Three men and two women from Victoria, Australia's health office have succumbed to Legionnaires' disease following a routine inspection of various CBD buildings.

A ranking officer from the health office reports that the victims of the disease suddenly became ill between the final week of March and the first week of April.

After conducting an inspection, the health officials now say that these cases of Legionnaires' disease have been attributed to the cooling towers in Melbourne's central business district. In particular, three workplaces and 89 cooling towers located in Little Bourke and Russell streets are currently being disinfected.

Health officials have expressed alarm over this incident which they say is highly unusual considering the number of people infected by the disease as well as the amount of time involved.

At least three more individuals who may have contracted the disease but are not linked to the Legionnaires' disease outbreak are being interviewed and investigated.

According to the Health and Safety Executive, cooling towers and evaporative condensers pose a serious risk of causing a Legionnaires' disease outbreak when poorly managed. 

This risk can be countered by undertaking a few key steps. These steps include: identifying and evaluating potential sources of risk, prevention and control of the risk, implementation of risk control measures, record keeping, and the appointment of a person responsible for undertaking and/or overseeing the previous steps.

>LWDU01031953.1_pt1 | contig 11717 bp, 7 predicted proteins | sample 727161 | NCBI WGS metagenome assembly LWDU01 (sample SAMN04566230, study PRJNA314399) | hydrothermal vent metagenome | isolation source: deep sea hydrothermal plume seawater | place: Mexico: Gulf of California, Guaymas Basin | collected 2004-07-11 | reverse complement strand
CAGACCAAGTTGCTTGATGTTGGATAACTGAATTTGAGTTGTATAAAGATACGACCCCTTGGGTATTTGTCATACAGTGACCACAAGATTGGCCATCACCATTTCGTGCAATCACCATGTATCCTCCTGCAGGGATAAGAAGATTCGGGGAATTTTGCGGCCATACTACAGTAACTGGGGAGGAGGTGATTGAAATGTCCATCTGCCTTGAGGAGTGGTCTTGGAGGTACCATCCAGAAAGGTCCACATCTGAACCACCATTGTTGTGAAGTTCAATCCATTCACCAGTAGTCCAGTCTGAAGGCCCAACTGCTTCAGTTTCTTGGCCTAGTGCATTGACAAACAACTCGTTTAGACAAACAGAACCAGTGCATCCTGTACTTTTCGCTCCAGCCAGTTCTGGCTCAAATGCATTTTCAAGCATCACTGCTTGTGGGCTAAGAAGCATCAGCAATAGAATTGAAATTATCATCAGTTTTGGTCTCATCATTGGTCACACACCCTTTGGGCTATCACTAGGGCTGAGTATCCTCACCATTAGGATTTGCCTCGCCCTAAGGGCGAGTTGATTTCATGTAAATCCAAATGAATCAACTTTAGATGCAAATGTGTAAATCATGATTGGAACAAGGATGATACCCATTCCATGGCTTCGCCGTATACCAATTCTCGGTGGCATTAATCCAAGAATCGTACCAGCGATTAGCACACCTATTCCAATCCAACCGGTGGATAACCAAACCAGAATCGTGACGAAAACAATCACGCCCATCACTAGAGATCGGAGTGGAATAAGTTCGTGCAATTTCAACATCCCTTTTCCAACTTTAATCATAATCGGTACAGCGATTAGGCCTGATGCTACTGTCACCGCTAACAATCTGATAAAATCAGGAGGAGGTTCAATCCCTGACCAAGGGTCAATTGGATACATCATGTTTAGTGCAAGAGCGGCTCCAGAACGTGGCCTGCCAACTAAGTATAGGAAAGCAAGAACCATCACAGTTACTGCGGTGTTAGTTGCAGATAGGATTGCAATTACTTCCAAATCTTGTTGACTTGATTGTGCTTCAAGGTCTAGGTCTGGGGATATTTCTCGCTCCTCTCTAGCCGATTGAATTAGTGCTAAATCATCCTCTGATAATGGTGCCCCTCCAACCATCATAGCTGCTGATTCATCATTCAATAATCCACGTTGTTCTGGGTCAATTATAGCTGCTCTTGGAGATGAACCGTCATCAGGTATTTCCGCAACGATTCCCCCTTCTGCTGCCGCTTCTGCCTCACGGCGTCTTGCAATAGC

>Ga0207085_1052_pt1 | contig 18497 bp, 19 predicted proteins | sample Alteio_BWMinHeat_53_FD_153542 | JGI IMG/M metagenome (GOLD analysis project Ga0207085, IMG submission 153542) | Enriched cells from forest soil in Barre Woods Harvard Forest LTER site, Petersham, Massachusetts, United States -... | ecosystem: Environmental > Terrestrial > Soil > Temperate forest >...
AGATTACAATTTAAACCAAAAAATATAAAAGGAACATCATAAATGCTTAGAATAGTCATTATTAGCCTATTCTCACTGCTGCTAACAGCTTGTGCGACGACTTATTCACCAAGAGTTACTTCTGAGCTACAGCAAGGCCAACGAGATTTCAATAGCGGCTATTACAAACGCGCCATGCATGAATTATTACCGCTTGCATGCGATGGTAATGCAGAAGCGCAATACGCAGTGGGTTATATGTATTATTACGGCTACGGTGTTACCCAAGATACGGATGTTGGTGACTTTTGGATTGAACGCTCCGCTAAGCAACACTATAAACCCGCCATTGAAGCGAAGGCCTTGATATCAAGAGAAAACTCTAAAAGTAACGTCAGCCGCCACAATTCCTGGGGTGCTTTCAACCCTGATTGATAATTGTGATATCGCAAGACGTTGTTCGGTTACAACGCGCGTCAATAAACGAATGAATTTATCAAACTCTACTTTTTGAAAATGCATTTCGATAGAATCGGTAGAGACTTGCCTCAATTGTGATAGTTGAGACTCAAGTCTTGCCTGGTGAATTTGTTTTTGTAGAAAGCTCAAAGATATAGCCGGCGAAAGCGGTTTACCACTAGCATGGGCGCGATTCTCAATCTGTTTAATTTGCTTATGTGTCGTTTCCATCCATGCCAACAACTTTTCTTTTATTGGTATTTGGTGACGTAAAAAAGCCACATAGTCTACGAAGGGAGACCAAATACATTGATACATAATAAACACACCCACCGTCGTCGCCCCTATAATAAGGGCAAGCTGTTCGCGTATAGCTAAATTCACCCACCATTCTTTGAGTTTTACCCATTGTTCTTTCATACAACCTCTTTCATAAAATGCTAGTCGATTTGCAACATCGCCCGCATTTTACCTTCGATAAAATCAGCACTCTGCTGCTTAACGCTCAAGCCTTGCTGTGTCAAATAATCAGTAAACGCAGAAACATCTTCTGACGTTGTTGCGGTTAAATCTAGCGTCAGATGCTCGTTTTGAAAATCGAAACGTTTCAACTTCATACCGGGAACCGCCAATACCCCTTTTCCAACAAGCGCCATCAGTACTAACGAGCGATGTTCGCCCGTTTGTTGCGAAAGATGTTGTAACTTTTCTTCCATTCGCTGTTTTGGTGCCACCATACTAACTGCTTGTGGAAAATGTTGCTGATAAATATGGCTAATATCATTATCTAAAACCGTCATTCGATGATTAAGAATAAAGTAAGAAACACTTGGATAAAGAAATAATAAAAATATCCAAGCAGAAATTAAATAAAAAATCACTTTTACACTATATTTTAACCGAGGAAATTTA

The Legionella bacteria can thrive in a diverse array of natural and artificial water environments, including cooling towers. In fact, there have been several cases of Legionnaires' disease outbreaks which can be traced back to cooling towers.

When a cooling tower is poorly managed, biofilm can form on the surface, providing bacteria like Legionella nutrients as well as protection from different factors like changes in the temperature.

One important aspect of risk identification and control of Legionella in cooling towers is conducting regular chemical and biological monitoring through the use of a Legionella test kit for water.

Regular testing and prompt response can spell the difference between health and safety of a building's occupants and a Legionnaires' disease outbreak.

Legionella test kits are an easy and convenient way to test for the presence of the bacteria in water supply systems. All you have to do is to collect water samples and you can have these picked up by a courier service. The samples will then be evaluated in a laboratory for extensive analysis. The results of the test will then be sent to your preferred address.